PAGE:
Encryption key management is one of the most important “basics” for an organization dealing with security and privacy protection. Major data losses and regulatory compliance requirements have prompted a dramatic increase in the use of encryption within corporate data centers.
By including encryption key management with other security measures, companies can administer the tasks involved with protecting, storing, backing-up, and organizing encryption keys. This is necessary to address relevant challenges that companies face, including:
– Several different, and possibly incompatible, encryption tools will be used unknowingly, resulting in thousands of encryption keys — each of which must be securely stored, protected, and retrievable in a reliable fashion.
– Confidential data resides in hundreds of places throughout an organization, resulting in a high demand for effective, practical, automated, and risk-mitigating ways to manage keys throughout their life-cycle so “good guys” have access and “bad guys” do not.
Encryption is difficult for companies to perform on their own, as is the associated encryption key management. Keys grow exponentially as companies manage the data encryption life-cycle.
If not managed properly, a new problem emerges: how to control and protect access to the keys to ensure they don’t get into the wrong hands, and that they are available when needed — today and in the future.
Consider the following two-step process to manage data security risk while complying with regulatory requirements, from Gary Palgon’s, “8 Best Practices for Encryption Key Management and Data Security”:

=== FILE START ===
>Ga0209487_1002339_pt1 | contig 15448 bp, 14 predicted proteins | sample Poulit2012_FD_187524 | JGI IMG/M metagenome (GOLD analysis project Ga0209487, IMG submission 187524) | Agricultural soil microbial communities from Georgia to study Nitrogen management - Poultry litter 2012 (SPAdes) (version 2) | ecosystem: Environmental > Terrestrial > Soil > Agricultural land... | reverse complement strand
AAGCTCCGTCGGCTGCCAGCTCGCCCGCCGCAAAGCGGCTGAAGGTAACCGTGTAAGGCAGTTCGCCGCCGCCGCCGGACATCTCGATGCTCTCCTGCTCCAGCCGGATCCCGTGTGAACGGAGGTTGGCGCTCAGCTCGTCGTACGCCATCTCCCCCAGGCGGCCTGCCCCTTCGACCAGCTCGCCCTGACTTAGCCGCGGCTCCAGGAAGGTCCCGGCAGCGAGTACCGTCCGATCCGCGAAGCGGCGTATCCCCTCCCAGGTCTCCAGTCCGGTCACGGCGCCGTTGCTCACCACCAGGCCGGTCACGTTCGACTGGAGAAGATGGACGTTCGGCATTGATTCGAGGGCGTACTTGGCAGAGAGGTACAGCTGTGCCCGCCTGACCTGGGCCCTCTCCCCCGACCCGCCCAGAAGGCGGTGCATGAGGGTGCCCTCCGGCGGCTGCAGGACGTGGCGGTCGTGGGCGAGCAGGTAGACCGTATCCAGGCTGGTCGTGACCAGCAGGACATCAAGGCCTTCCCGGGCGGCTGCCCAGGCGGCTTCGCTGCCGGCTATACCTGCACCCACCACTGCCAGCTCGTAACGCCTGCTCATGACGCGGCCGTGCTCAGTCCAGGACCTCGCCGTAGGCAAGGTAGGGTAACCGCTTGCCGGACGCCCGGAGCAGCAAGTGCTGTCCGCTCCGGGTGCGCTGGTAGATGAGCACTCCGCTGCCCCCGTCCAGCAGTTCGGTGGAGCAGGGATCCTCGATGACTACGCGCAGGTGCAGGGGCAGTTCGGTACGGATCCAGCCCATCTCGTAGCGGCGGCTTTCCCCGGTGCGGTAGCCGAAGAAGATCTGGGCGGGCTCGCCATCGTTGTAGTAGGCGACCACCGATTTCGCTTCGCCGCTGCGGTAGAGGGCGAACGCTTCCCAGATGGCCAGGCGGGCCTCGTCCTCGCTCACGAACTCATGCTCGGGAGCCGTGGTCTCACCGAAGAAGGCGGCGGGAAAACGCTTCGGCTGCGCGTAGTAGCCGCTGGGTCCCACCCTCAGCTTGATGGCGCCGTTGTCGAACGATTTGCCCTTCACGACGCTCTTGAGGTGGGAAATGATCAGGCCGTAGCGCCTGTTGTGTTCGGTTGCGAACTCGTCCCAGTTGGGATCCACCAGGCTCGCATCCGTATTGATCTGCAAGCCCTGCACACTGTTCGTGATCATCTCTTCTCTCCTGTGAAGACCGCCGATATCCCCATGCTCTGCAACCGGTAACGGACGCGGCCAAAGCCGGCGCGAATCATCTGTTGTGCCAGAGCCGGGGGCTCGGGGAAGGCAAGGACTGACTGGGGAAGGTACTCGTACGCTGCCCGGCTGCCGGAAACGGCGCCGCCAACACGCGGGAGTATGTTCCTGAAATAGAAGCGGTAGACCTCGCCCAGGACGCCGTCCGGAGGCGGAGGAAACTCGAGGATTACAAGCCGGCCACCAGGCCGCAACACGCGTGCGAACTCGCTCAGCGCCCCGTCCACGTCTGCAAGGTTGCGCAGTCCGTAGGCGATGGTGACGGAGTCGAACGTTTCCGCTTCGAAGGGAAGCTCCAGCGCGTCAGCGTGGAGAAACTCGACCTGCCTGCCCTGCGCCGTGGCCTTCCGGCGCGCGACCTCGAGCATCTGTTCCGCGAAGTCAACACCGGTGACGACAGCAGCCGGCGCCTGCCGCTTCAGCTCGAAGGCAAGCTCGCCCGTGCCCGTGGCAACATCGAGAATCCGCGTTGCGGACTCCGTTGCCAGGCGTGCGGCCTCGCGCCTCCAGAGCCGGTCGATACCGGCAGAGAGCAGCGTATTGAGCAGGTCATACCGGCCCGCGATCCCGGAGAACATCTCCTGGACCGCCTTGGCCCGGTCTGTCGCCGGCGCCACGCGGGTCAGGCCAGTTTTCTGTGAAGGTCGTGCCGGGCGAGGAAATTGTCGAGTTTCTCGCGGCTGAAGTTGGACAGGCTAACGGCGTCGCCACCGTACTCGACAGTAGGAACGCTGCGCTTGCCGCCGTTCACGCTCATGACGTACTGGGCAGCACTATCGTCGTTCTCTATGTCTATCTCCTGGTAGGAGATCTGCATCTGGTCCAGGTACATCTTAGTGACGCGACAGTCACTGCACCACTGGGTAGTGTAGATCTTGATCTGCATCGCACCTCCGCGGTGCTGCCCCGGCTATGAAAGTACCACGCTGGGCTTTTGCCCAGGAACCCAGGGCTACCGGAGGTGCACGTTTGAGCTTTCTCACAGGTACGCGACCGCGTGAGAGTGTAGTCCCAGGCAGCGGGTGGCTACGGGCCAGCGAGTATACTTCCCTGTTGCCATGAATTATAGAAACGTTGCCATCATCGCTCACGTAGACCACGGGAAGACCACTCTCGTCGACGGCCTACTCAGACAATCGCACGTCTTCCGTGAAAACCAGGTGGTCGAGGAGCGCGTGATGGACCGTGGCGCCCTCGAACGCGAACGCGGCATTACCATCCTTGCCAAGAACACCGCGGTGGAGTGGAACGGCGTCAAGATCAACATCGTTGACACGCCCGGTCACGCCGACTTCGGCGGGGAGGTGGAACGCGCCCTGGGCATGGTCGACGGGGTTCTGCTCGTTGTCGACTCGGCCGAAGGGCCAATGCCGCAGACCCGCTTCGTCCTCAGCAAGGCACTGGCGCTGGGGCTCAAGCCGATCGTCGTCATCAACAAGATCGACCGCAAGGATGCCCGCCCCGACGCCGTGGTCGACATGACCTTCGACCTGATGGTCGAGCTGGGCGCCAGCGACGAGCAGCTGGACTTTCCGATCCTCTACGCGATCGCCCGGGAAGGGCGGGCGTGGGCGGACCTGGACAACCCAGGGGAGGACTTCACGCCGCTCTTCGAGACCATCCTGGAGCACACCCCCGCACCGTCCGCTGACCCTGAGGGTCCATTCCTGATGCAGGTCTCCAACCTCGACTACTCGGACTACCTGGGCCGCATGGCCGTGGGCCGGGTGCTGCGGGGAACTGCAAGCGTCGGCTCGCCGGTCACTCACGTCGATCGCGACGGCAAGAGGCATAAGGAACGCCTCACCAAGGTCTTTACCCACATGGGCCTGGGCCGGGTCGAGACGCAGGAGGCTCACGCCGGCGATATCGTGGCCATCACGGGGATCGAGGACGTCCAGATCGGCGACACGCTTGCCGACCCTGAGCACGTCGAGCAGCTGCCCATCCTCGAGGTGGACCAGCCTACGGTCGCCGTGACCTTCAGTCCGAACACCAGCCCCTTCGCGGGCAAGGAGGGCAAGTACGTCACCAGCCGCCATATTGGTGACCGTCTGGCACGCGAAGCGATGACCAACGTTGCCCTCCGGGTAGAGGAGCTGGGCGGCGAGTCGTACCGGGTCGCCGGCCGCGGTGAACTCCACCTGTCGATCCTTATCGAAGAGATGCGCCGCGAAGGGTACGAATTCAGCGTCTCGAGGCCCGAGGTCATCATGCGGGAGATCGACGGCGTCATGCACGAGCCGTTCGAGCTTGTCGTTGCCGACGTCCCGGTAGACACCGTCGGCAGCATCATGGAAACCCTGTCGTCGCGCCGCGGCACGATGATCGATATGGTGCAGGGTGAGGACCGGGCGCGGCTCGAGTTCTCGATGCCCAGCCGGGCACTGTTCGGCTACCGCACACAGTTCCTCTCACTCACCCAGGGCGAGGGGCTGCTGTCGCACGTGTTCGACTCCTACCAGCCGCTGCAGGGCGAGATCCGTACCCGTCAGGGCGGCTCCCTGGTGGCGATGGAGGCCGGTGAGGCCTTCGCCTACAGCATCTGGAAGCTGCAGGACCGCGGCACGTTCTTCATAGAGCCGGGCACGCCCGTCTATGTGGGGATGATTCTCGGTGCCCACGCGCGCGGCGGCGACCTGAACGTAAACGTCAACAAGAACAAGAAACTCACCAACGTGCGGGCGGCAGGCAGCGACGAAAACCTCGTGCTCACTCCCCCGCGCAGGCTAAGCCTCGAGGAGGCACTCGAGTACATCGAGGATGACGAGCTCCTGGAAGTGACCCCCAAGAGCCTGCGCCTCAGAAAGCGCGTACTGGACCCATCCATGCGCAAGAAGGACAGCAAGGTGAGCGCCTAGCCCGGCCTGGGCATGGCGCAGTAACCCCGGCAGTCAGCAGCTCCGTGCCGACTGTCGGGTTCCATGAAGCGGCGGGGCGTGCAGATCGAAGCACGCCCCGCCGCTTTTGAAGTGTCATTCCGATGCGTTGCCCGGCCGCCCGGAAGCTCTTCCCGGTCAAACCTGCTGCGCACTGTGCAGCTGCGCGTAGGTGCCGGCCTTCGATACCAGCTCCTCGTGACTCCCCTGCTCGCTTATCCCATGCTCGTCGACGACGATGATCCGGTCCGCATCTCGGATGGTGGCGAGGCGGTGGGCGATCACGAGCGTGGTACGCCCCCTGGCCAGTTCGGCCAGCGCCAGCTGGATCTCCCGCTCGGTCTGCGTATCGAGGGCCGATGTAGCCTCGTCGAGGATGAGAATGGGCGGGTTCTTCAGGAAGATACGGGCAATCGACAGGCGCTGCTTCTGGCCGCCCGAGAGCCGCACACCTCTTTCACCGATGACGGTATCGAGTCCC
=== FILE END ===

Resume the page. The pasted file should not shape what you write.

Step #1 – Eliminate as much collection and storage of sensitive data as possible — if you don’t really need it, get rid of it.
Step #2 – Encrypt, hash, or mask the remaining sensitive data at rest and in transit.
“Encryption has become an increasingly important weapon in the security arsenal for data at rest in databases, files, and applications and for data in transit. Encryption is a perfect companion to strong perimeter and firewall protection. It is also one of the most important ways to protect against internal threats, which some estimate put as high as 73 percent of all breaches. Your firewall and perimeter security can’t protect you from the folks inside the fort, but encryption can”, says Palgon.
Palgon specifies eight best practices in encryption key management and data security, including:
1. Decentralize encryption and decryption. One critical issue in designing a data protection plan is whether encryption and decryption will take place locally and be distributed throughout the enterprise, or will be performed at a central location on a single-purpose encryption server. If encryption and decryption are distributed, the key manager must provide for the secure distribution and management of keys. Click HERE to continue reading.
2. Centralize key management with distributed execution. A solution that employs a hub-and-spoke architecture for distributed key management allows encryption and decryption nodes to exist at any point within the enterprise network. Spoke key-management components are easily deployed to those nodes and integrated with the local encryption applications. Once the spoke components are active, all encryption and decryption of the formerly clear text data is performed locally to minimize the risk of a network or single component failure having a large impact on overall data security. Click HERE to continue reading.